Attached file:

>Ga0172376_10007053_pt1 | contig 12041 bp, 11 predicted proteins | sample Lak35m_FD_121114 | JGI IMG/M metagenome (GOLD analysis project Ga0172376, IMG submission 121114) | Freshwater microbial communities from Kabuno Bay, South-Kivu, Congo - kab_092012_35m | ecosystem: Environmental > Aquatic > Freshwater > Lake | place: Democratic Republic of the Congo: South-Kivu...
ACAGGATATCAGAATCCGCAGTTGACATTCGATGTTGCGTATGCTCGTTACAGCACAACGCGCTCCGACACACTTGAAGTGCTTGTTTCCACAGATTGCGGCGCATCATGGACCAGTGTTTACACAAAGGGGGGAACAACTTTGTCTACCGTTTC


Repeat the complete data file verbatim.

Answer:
>Ga0172376_10007053_pt1 | contig 12041 bp, 11 predicted proteins | sample Lak35m_FD_121114 | JGI IMG/M metagenome (GOLD analysis project Ga0172376, IMG submission 121114) | Freshwater microbial communities from Kabuno Bay, South-Kivu, Congo - kab_092012_35m | ecosystem: Environmental > Aquatic > Freshwater > Lake | place: Democratic Republic of the Congo: South-Kivu...
ACAGGATATCAGAATCCGCAGTTGACATTCGATGTTGCGTATGCTCGTTACAGCACAACGCGCTCCGACACACTTGAAGTGCTTGTTTCCACAGATTGCGGCGCATCATGGACCAGTGTTTACACAAAGGGGGGAACAACTTTGTCTACCGTTTC